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Creating Awareness About Cancer Survivorship

Are You a Cancer Survivor?

Seems like a simple question, but ask someone who has been diagnosed with cancer this question and you will get different answers. Then ask people who have not been diagnosed with cancer and you will likely hear other answers. 

This is the most fundamental question to ask as we celebrate National Cancer Survivor’s Day today. It is always the first Sunday of June each year. 

So, here is the answer: A cancer survivor is a person who has been diagnosed with cancer. At that moment you go into survival mode. Your personal and work life becomes a whirlwind as if it was not already complicated. Now you have to fit cancer testing, treatment, and side effects into your life. You need to physically and emotionally adjust your life. And it can be lonely, even if you have a good support system around you. 

There are almost 16 million cancer survivors. Most of them are not aware of National Cancer Survivor’s Day. Why? In my opinion, it is because there is little awareness about who is a cancer survivor and also what is cancer survivorship. Cancer Survivorship is living with cancer before, during, and after treatment. In other words, your life with cancer and beyond it. I know this world. I am a survivor of Acute Myeloid Leukemia and a stem cell transplant, class of 2010.

Oncologists are too focused on curing a patient’s cancer to get involved in cancer survivorship. Other physicians defer cancer related care to the oncologists. So from a medical standpoint, this is the reason why cancer survivorship does not get much play from physicians. Other cancer related organizations often work in silos and as a result do not collaborate enough to create awareness of meaningful services that cancer survivors, their caregivers, and families can take advantage of. This occurs nationally and locally. 

Then there is the focus on cancer research. This is obviously critically important. There are so many wonderful organizations and events that raise money for cancer research. However, donors need to realize that little, if any of this money, goes to the people actually living with cancer. It is hard to live with cancer. It takes money and support. If you lose your job, have to cut back on hours, or do not have a job, how do you obtain care? How do you get to your appointments? How do you pay your rent/mortgage? How do you get your kids to dance or soccer practice when you have to have your chemotherapy? Donors should also think about funding organizations that help the cancer survivors live their lives the next time they open their hearts and their wallets.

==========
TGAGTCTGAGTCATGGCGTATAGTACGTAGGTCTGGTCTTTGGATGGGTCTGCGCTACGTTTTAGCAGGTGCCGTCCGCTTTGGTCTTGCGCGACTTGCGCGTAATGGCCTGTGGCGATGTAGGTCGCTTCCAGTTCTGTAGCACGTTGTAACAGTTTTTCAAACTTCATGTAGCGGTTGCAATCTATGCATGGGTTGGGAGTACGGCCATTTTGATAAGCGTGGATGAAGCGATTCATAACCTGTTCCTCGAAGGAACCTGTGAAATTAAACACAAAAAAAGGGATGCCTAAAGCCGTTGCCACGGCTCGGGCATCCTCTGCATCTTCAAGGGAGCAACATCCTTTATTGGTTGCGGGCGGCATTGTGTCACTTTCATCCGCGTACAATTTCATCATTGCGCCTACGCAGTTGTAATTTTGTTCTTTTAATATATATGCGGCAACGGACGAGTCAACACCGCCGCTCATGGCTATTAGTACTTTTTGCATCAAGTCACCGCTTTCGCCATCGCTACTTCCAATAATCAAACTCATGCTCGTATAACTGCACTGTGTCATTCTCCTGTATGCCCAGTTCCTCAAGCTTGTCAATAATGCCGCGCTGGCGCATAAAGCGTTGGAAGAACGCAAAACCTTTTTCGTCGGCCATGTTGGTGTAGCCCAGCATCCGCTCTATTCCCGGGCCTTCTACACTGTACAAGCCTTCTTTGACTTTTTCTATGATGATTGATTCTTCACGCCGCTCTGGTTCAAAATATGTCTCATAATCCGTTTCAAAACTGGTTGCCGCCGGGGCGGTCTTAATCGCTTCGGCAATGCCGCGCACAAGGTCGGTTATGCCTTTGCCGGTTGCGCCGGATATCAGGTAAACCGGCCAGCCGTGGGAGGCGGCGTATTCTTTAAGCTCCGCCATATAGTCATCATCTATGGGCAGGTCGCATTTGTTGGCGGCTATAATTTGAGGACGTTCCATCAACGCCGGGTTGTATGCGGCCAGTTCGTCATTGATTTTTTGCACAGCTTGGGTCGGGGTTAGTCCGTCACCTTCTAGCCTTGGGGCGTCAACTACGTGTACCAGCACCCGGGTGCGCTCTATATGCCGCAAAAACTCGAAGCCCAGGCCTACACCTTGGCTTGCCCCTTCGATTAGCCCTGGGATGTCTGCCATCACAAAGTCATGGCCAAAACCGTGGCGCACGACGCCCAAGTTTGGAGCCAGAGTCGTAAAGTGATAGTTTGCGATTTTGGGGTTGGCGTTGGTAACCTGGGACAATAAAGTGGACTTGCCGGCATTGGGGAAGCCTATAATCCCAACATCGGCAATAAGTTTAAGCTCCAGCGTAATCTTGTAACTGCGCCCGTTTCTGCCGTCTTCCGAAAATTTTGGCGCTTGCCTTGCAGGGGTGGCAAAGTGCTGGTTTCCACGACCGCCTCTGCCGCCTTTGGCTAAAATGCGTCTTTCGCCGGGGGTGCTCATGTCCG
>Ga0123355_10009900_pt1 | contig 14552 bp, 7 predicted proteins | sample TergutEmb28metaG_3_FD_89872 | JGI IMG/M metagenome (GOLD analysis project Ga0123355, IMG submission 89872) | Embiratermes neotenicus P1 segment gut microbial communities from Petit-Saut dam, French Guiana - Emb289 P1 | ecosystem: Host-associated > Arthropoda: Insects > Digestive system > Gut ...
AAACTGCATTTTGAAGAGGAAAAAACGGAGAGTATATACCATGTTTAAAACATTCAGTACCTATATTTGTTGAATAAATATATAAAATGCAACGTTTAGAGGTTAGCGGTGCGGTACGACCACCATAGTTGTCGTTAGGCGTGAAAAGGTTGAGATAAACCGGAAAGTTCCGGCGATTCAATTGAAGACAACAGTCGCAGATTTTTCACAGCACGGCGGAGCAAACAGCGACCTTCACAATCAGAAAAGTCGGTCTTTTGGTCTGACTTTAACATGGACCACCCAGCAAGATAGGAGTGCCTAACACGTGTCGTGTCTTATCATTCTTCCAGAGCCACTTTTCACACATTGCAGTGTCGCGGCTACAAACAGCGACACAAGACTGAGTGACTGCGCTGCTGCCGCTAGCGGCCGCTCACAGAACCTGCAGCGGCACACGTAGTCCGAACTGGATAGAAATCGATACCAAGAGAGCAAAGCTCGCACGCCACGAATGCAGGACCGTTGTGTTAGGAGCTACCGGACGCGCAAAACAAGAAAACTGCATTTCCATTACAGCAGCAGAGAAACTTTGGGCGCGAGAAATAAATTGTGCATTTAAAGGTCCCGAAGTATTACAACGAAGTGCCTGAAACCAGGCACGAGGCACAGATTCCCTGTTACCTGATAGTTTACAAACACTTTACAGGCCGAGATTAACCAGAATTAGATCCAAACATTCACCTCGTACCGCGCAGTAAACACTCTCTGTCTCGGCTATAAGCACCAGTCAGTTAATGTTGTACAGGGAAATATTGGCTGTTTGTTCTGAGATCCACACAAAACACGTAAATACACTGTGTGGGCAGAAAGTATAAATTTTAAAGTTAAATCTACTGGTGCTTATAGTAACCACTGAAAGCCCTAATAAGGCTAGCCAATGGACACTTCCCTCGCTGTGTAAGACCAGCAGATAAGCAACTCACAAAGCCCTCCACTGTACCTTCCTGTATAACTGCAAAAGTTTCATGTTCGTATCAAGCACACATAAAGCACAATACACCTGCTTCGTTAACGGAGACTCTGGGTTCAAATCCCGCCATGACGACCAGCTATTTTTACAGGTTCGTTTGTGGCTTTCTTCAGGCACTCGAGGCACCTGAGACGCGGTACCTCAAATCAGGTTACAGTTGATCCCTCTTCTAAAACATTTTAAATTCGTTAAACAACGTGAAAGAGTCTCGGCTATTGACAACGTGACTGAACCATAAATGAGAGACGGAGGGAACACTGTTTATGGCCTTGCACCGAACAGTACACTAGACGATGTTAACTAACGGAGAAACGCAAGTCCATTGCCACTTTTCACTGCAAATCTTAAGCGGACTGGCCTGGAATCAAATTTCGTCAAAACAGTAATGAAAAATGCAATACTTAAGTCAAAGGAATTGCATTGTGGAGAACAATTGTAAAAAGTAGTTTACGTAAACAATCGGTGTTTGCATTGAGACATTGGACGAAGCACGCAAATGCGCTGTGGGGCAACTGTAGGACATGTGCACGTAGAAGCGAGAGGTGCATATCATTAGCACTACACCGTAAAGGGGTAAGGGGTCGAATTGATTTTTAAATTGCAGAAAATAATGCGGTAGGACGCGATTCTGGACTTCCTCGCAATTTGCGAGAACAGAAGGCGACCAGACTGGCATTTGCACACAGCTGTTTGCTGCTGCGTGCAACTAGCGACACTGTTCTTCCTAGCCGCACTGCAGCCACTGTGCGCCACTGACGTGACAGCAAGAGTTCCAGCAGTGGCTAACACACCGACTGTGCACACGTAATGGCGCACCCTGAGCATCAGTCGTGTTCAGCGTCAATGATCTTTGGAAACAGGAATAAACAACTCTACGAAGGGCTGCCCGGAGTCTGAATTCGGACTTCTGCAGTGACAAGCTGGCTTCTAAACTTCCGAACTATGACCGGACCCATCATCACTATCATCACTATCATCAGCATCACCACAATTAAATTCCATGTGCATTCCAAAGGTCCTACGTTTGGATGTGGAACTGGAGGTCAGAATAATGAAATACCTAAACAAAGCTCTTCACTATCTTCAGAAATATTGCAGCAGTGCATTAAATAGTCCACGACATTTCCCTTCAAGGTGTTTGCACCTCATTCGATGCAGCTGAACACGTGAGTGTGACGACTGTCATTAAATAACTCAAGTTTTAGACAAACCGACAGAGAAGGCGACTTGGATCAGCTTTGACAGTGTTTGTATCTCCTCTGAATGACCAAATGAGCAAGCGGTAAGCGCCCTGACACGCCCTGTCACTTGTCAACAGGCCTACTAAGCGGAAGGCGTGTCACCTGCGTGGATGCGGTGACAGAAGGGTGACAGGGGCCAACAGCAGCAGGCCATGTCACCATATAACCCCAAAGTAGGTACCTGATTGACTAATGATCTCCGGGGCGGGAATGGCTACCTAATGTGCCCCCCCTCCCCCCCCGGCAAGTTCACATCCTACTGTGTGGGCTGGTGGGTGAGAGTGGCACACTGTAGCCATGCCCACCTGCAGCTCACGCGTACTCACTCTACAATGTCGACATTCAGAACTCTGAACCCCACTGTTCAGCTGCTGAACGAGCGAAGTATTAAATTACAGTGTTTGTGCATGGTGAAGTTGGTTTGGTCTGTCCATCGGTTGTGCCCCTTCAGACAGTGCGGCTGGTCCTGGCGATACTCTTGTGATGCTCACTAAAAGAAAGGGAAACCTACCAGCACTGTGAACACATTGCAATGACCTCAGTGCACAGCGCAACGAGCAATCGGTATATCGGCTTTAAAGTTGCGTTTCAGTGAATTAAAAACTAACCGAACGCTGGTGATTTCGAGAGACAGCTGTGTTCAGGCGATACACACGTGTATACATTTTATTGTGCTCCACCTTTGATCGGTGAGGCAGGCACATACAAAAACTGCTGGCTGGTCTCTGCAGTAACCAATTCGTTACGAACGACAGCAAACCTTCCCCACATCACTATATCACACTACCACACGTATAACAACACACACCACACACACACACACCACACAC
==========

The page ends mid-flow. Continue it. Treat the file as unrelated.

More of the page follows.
I can’t fix all of this , but I can make a dent in it. I am president of a local non-profit organization, Survivor Journeys (SJ). Our mission is to help provide emotional and social support for cancer survivors, their caregivers, and families. We have cancer specific support groups, a caregiver group, an adult mentoring program with national ties, and a pet therapy program. We are developing a Young Adult Cancer Survivor group and a Pediatric Cancer Caregiver Mentoring program. We also will be having an Expressive Arts program component starting this summer. We have other ideas in the pipeline. You can learn more at www.survivorjourneys.org.

However, if there is little awareness about cancer survivorship, no cancer related organization can optimally achieve it’s mission. We believe that to create this awareness, we must educate cancer survivors, their caregivers and families, oncologists, primary care physicians, mental health professionals, other ancillary health professionals and the general public about issues pertaining to cancer survivorship. To achieve this goal, Cancer Survivorship 101, an educational event addressing common cancer survivorship topics that are rarely discussed in the medical exam room, is scheduled for Saturday June 9th at the Max’s Tavern Julian Appleton room in the Basketball Hall of Fame in Springfield from 8 am -12:30 pm. This free event will have presentations from nationally known speakers on survivorship plans, late effects of cancer treatment, anxiety and fear of cancer recurrence, fatigue and sleep issues, nutrition and exercise while living with cancer and beyond, and the quagmire of what is disability law. Our keynote speaker, Natasha Verma, is a morning anchor on NBC Boston, and a Hodgkin’s Lymphoma survivor. We will have a brief message from Hoda Kotb of the Today Show, a cancer survivor herself. There will also be local and national cancer related organizations that will be present to add to the educational experience. To register go to www.survivorjourneys.org.

There are many more issues that need to be presented, but this is a start. We want to do this yearly, but we need the community to show us that you want this event. That you need this event. I can tell you this is not being done anywhere else because I am involved in cancer survivorship nationally.  A (3 year old) non-profit organization without any affiliation with a cancer center, hospital, or government agency educating the public about cancer survivorship in the community. This is an opportunity to add to the growing uniqueness of the Greater Springfield area. Education is empowering. Creating more awareness about cancer survivorship is the goal.

 

Jay Burton, DO
President, Survivor Journeys